2. Specifications

My favorite statement in Fortran 90 is IMPLICIT NONE, which means that the implicit declaration is no longer used. This statement has been available in some implementations of Fortran 77. The use of that statement means that the probability of errors because of incorrectly spelled variable names is drastically reduced. The first difference regarding specification of variables is that these can now be put together in one statement for each variable. Using Fortran 77 you can declare, for example, as follows
```     REAL A, B, C
PARAMETER (A = 3.141592654)
DIMENSION B(3)
DATA B /1.0, 2.0, 3.0 /
DIMENSION C(100)
DATA C /100*0.0/
```
that is one variable can occur in several lines. Using Fortran 90 you can instead write
```     REAL, PARAMETER        :: A = 3.141592654
REAL, DIMENSION(1:3)   :: B = (/1.0, 2.0, 3.0 /)
REAL, DIMENSION(1:100) :: C = (/ ( 0.0, I = 1, 100 ) /)
```
The difference is not so large here but it's much larger in more complicated examples with many variables, especially since in Fortran 90 you have access to more properties. In the last example an extra parenthesis ( ) is required.

The last example can also be generalized to assign different values to different parts of the vector.

``` REAL, DIMENSION(5) :: D = (/ (4.0, I = 1, 3) , (17.0, I = 4, 5) /)
```
Since there are variables of different types there is an intrinsic function that shows the exact subtype of the variable used. This function is called KIND(x). This function can also be used for particular types of subtypes or kinds:
```    KIND (0)                   integer
KIND (0.0)                 floating point number
KIND (.FALSE.)             logical variable
KIND ("A")                 string of characters
```
There is an intrinsic function SELECTED_REAL_KIND, which returns the kind of the type REAL that has a representation with (at least) the precision and the exponential range requested. For example, the function SELECTED_REAL_KIND (8,70) is that kind of REAL that has at least 8 decimal digits accuracy and permits an exponent between 10**-70 and 10**70. The corresponding function for integers is called SELECTED_INT_KIND and of course has only one argument. With the choice SELECTED_INT_KIND (5) all integers between (but not including the limits) -100 000 and +100 000 are permitted. The kind of a type can be given a name.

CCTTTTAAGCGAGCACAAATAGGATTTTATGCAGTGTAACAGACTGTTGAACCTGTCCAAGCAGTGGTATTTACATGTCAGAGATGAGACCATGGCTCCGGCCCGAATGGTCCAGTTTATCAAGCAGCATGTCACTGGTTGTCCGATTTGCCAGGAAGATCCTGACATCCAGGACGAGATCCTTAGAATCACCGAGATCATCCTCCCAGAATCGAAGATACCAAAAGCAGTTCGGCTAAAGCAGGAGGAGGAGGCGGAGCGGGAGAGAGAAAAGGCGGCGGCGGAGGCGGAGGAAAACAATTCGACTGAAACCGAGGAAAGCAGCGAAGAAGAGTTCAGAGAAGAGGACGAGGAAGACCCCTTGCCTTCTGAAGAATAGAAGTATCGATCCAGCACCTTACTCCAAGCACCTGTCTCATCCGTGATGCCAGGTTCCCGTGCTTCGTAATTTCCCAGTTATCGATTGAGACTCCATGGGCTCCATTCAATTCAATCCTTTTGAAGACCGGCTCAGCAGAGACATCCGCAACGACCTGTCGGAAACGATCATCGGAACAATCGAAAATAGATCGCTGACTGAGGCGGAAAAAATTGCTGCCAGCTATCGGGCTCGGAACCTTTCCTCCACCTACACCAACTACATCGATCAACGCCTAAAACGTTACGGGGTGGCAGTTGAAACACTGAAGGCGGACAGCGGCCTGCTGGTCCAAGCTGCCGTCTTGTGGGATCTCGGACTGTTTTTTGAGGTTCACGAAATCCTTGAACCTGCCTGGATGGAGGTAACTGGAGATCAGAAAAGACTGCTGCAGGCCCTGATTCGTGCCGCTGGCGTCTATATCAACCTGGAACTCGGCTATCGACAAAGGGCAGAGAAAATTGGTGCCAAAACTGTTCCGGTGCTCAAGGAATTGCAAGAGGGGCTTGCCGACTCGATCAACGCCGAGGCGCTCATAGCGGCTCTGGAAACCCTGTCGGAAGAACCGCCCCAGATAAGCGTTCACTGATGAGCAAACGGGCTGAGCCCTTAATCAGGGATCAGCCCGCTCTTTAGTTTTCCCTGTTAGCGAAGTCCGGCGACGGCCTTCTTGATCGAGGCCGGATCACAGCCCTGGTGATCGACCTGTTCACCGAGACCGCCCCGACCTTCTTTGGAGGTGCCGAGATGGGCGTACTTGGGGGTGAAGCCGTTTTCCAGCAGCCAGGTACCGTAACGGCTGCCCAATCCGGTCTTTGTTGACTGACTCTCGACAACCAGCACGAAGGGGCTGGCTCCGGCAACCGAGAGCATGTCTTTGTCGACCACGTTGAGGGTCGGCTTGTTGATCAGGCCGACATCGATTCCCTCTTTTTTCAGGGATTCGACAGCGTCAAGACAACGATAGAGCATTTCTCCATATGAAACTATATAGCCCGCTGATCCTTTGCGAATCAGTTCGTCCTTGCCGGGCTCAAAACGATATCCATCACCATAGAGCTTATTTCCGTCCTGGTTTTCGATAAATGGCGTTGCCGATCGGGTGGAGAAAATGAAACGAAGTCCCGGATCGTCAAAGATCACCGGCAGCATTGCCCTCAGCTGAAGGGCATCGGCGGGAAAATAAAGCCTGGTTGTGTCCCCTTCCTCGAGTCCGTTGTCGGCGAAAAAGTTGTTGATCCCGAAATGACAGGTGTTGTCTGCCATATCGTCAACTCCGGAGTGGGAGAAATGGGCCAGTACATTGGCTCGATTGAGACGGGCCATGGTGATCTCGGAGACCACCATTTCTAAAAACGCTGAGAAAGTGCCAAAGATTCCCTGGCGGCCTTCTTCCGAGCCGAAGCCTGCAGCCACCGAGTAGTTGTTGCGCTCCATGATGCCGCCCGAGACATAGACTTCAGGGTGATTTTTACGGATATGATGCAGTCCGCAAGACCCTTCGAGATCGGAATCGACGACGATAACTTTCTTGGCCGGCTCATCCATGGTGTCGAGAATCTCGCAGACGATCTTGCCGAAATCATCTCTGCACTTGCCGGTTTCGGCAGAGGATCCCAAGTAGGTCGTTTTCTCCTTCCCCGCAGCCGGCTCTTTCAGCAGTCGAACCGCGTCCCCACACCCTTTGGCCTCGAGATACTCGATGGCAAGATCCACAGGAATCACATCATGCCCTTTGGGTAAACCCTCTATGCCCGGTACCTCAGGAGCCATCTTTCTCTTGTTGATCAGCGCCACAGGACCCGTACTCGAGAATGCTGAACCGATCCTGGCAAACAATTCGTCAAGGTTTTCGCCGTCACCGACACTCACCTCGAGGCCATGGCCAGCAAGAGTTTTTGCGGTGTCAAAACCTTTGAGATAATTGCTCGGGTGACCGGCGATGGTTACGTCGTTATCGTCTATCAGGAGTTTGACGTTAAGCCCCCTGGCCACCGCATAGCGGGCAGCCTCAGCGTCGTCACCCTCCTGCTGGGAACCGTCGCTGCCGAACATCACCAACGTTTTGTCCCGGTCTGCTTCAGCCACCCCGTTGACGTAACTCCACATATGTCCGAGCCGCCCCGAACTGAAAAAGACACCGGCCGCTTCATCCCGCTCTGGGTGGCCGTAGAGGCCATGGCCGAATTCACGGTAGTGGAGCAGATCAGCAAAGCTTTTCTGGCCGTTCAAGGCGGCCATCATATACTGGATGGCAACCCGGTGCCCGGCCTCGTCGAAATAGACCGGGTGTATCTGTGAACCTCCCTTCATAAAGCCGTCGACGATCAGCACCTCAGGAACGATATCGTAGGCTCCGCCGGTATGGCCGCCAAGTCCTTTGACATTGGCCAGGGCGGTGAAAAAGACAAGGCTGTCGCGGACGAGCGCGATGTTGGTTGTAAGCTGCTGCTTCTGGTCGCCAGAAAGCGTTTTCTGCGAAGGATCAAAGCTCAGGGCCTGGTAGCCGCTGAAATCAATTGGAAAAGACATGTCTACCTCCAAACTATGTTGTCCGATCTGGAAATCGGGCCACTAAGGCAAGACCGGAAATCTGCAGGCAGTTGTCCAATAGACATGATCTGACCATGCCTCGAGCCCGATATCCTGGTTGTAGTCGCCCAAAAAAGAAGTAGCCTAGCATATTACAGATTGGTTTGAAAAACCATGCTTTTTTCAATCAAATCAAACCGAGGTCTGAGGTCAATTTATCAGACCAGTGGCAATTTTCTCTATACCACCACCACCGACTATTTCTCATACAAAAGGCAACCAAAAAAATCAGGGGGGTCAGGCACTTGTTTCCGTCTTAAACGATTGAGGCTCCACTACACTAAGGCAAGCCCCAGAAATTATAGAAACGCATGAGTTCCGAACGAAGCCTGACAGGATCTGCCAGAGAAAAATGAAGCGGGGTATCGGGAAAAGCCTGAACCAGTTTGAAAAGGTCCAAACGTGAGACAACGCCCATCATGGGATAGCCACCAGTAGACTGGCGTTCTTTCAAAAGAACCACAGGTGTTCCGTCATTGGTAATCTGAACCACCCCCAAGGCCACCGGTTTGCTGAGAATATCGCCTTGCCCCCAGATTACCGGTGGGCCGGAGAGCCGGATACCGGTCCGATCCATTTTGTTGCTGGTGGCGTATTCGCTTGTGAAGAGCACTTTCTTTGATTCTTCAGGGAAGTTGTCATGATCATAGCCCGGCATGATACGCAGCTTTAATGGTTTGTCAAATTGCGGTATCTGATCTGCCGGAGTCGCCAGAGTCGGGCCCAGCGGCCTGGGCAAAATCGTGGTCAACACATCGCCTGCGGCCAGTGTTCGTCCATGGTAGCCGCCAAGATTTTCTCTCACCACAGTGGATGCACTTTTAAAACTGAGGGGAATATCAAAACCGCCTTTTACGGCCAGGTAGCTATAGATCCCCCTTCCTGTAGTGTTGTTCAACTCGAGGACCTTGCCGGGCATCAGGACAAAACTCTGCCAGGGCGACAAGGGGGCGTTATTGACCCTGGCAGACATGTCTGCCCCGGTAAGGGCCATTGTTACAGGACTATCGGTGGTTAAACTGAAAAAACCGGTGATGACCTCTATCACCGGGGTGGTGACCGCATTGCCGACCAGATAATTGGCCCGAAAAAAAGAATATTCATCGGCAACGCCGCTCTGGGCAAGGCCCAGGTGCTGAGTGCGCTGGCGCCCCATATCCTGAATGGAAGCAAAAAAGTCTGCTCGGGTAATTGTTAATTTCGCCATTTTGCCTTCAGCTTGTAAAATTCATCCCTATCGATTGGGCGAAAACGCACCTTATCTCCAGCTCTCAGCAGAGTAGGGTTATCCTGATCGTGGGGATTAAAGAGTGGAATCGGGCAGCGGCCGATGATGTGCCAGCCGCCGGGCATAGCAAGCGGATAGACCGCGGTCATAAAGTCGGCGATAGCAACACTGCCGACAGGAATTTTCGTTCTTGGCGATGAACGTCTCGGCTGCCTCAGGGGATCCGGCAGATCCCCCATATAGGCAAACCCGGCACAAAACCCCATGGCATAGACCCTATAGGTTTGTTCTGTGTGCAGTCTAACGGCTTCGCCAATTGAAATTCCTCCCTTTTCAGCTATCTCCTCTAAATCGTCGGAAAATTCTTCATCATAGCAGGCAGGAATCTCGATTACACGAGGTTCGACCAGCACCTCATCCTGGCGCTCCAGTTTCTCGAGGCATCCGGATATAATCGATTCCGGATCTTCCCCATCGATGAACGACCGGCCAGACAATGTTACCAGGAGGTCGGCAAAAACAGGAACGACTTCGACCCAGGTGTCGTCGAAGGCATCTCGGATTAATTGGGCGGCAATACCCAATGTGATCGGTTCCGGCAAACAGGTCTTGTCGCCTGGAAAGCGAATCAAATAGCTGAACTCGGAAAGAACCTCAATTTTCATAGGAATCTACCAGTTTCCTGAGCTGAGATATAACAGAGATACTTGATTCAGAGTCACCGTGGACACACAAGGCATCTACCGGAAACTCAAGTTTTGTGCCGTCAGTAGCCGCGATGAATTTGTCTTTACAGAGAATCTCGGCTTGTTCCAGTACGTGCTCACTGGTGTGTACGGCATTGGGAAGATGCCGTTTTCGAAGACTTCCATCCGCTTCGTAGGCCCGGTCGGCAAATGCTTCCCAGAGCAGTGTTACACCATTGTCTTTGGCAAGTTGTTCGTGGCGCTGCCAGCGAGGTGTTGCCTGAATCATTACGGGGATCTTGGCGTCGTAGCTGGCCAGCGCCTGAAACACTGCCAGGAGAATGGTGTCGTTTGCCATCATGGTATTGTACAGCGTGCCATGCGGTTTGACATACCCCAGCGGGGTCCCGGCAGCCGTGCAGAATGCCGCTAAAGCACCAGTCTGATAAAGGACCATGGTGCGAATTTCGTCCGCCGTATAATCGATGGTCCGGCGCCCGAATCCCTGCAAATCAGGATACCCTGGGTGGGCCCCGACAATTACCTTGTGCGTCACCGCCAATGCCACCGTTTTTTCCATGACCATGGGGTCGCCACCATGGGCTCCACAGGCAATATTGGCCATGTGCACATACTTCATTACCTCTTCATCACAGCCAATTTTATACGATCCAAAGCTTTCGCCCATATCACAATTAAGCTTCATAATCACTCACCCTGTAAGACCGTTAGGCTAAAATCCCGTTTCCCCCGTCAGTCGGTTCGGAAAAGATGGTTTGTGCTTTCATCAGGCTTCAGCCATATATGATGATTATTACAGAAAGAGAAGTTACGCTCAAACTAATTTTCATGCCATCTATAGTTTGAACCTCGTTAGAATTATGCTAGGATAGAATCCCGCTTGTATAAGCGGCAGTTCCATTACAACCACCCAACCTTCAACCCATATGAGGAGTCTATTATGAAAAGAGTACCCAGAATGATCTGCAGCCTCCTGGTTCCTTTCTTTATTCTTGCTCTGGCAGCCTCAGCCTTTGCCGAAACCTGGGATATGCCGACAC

```     INTEGER,  PARAMETER    :: K5 = SELECTED_INT_KIND(5)
```
This kind of integers can be used in constants according to the following line
```     -12345_K5
+1_K5
2_K5
```
which is a rather unnatural specification, after the value we have to give an underscore _ followed by the name of the kind.

Use of variables of the new integer type can be declared in a nicer way

```     INTEGER (KIND=K5)      :: IVAR
```
The corresponding is true for floating-point variables, if we first introduce a high-precision kind LONG with
``` INTEGER, PARAMETER     :: LONG = SELECTED_REAL_KIND(15,99)
```
then we get the floating-point kind with at least 15 decimal digits accuracy and with an exponent range from 10**-99 to 10**+99. The corresponding constants are obtained as
```     2.6_LONG
12.34567890123456E30_LONG
```
and variables are declared with
```     REAL (KIND=LONG)       :: LASSE
```
The old type conversions INT, REAL and CMPLX have been extended with the functions
```     INT(X, KIND = K5)
```
which converts a floating-point number X to an integer of the kind K5, if Z is a complex number with
```     REAL(Z, KIND(Z))
```
you get it converted to a floating-point number of the real type and of the same kind of Z (that is of course the real part of Z).

Double precision is not included in the new Fortran 90 in any other way than in the "old" Fortran 77, but it is assumed that the compiler supports the double or quadruple precision that may be available in the hardware. You can then define a suitable kind of the REAL, named DP or QP. You can of course use the old concept of DOUBLE PRECISION.

The reason for this rather cumbersome convention is that it is not desirable to have too many compulsory precisions (for example single, double, quadruple, perhaps for both the cases REAL and COMPLEX) and also that the old concept DOUBLE PRECISION did not give a specified machine accuracy. Now you can relatively easily specify both which precision and which range of exponent you wish to use. Additional information about the kind is given in Appendix 6, where the different data types and their normal kinds for the NAG compiler on DEC, SUN, and the IBM PC, the Cray compiler, and the Absoft compiler on the Power Macintosh.

Exercises

(2.1) What does the specification LOGIC ALL mean?
Solution.

(2.2) Specify a constant K with the value 0.75.
Solution.

(2.3) Specify an integer matrix PELLE with 3 rows and 4 columns.
Solution.

(2.4) Specify a floating-point number which corresponds to the double precision on an IBM and a single precision on Cray.
Solution.

(2.5) Specify some variables of the type above.
Solution.

(2.6) Specify some constants of the type above.
Solution.

(2.7) Is the following specification correct?

```     REAL DIMENSION(1:3,2:3) :: AA
```
Solution.

(2.8) Is the following specification correct?

```     REAL REAL
```
Solution.

(2.9) Is the following specification correct?

```     COMMON :: A
```
Solution.